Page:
"Who has the data has the power." In 2022, nobody disagrees with O'Reilly on the potential of data. With technology reaching newer heights and exploring newer domains, data powers the process in every respect.
AI pioneer, Andrew Ng, co-founder of the popular e-learning platform Coursera and former head of Google Brain, advocated that it's high time we switch our focus from the performance of several data models to the quality of the data being made available to existing systems. Data-centric AI is precisely defined by Ng as "the discipline of systematically engineering the data required to develop a successful AI system."
The model-centric approach targets the development and optimization of algorithms to drive the entire process. This, in turn, limits our scope to ameliorate the gross efficiency of most programs. Oversaturation will only lead it to transform into a program run under a very selective responsive mechanism. A vast section of the AI community believes that the hype over model architecture kills the overall productivity of any program to a large extent. Therefore, the significant implications of following such a strategy will definitely highlight how the quality of data might play a hindrance when fed to sophisticated programs.
And that's why data needs to be the bedrock for any AI system to be more coherent and accurate. Quality over quantity is beyond doubt the absolute necessity prior to implementation. Refined and labelled data that is relevant to your project and is thoroughly consistent, when run through iteratively driven by proper error analysis, surely promises a more explicit outcome. Deploying an ML model is just the first few baby steps, but a collection of high-quality data periodically over time is what leads to accomplishment. Hence, neglecting the importance of data in AI is equivalent to boarding a sinking ship. Data is food for AI.
Going by the general pathway that most project follows; when we are upbeat about adopting a data-centric approach, it is important that we collect the right data for our project. Storing compromised data irrelevant in the bigger scheme of things will only have a detrimental step towards improving accuracy. Quantity is not always the solution!
Labelling - Perhaps the most crucial step in the overall process as this is where we obtain our required clean data by continual reduction of noise, if present. For the quality of our data to be more systematic and consistent, one needs to tally the differences in labels for a specific sample independently labelled. On revising the labelling dictum, we try to reduce the points of disagreement till the consistency is achieved.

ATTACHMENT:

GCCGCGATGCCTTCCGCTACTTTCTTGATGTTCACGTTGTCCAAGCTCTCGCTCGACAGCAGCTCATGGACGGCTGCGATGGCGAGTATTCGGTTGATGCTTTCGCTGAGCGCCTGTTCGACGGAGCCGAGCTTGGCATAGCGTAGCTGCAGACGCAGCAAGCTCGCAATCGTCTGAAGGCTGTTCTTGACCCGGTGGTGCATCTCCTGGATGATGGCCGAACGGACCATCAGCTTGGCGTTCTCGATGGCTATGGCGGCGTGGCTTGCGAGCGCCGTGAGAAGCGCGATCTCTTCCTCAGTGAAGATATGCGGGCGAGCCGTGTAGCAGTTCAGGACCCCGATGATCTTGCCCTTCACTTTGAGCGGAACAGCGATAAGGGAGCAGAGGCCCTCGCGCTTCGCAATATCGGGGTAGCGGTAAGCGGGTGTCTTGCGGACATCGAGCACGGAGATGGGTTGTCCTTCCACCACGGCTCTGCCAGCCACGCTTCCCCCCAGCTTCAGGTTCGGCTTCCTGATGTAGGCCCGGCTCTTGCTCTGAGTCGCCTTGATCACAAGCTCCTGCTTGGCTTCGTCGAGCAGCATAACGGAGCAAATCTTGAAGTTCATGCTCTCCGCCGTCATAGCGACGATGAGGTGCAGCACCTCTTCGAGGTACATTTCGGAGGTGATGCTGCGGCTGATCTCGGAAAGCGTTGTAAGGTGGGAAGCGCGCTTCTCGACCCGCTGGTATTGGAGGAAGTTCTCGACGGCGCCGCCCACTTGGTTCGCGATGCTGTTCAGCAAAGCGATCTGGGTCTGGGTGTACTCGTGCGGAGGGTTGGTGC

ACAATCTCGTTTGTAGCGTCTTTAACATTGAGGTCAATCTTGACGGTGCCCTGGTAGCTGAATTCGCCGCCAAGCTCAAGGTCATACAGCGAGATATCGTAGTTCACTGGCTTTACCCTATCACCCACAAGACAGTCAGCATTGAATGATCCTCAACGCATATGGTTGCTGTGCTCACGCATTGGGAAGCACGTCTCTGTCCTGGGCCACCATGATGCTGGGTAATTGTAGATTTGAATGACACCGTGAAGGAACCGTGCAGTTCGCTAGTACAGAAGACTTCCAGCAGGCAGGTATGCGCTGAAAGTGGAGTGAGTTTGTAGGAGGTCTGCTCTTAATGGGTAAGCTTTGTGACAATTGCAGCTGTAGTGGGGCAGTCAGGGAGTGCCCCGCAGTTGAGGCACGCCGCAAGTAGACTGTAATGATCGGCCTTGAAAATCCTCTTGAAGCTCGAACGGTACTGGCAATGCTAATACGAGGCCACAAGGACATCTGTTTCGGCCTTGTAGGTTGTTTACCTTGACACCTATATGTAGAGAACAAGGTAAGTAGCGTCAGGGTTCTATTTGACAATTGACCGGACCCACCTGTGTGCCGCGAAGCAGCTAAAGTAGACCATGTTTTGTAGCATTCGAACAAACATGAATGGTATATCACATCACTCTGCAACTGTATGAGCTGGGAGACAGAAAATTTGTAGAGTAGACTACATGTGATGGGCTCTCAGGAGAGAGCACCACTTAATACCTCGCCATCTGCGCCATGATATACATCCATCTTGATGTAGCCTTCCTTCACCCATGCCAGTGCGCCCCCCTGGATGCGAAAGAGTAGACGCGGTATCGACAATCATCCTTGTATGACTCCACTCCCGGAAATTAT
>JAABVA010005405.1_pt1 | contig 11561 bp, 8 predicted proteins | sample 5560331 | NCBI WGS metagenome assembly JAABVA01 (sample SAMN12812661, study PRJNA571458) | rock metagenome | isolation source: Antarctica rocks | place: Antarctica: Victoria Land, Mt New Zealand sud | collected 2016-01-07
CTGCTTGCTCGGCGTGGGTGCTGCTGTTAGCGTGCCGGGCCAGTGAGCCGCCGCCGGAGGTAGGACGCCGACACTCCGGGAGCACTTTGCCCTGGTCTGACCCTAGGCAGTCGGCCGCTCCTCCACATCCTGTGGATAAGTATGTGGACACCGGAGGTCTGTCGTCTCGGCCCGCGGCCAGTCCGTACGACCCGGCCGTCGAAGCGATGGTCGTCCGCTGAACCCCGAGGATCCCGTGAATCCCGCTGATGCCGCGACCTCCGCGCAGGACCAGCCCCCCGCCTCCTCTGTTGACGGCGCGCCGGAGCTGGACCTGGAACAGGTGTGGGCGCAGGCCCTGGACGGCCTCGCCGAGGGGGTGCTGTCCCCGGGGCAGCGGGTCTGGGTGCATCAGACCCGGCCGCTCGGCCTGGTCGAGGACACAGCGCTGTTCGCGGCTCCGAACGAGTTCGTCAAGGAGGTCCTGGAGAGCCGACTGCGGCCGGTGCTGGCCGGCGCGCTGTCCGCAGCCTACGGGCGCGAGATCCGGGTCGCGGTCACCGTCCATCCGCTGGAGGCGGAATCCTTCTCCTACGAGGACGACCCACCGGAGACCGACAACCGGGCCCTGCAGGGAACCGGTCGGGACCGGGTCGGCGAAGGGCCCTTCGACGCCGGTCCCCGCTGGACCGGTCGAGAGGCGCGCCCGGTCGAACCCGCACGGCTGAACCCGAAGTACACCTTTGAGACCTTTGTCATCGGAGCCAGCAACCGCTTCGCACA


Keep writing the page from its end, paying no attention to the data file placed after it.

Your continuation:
For example, suppose a data labeller is given an image of 2 iguanas and is instructed to indicate their position. In that case, they might come up with any one of the labels given besides on the right-hand side. Although none of them are technically wrong, such inconsistencies will only puzzle the neural networks.
Error analysis-driven iteration is the next step that involves training the model as soon as sufficient data has been collected. In contrast to the model-centric approach, where one needs to wait till the entire data has been mustered, it is evident how data-centric options save a lot more time. In addition, as the process is continuous, it is easily detectable whether the right data is being acquired or not and thus allows appropriate changes to be made.
Nevertheless, timely supervision of the input data when the model goes under production is of paramount significance. Drifts are inevitable as data evolves, just like how we evolve in this real world. For instance, data drifts might occur when a model encounters situations for which it is not adequately trained as the distribution of the incoming data did not count such cases. Like if a program that is only trained on properties of integers is now fed fractional values as input, data drift can be observed.
Concept drift, unlike data drift, is not as abrupt but surely adversely affects the performance of any model. A model trained on a dataset of the last decade on costs of commodities will never be able to predict the actual pricing of a similar product in 2022. Similarly, one can never expect a dataset trained as per today's standards will result in successful predictions as an outcome 10-20 years down the line.
Thus, to hold the code fixed and iteratively improve the data and not the vice-versa is what is actually proposed by the likes of Andrew Ng, who have called for the shift toward Data-centric AI.
All the discussions above have only paved the way to a specific objective for MLOps: corroborating the availability of premium quality data in each phase of an ML project lifecycle. The fact that good data over big data needs to be the approach for efficiency-oriented developments raises a very basic question - How do you define Good Data?
In conclusion, it is fair enough to say that it is high time that the AI community overcomes its bias toward complex model architectures and treats data as an asset. Unlocking the true potential of data must be our objective if we want programs to run with greater efficiency and accuracy.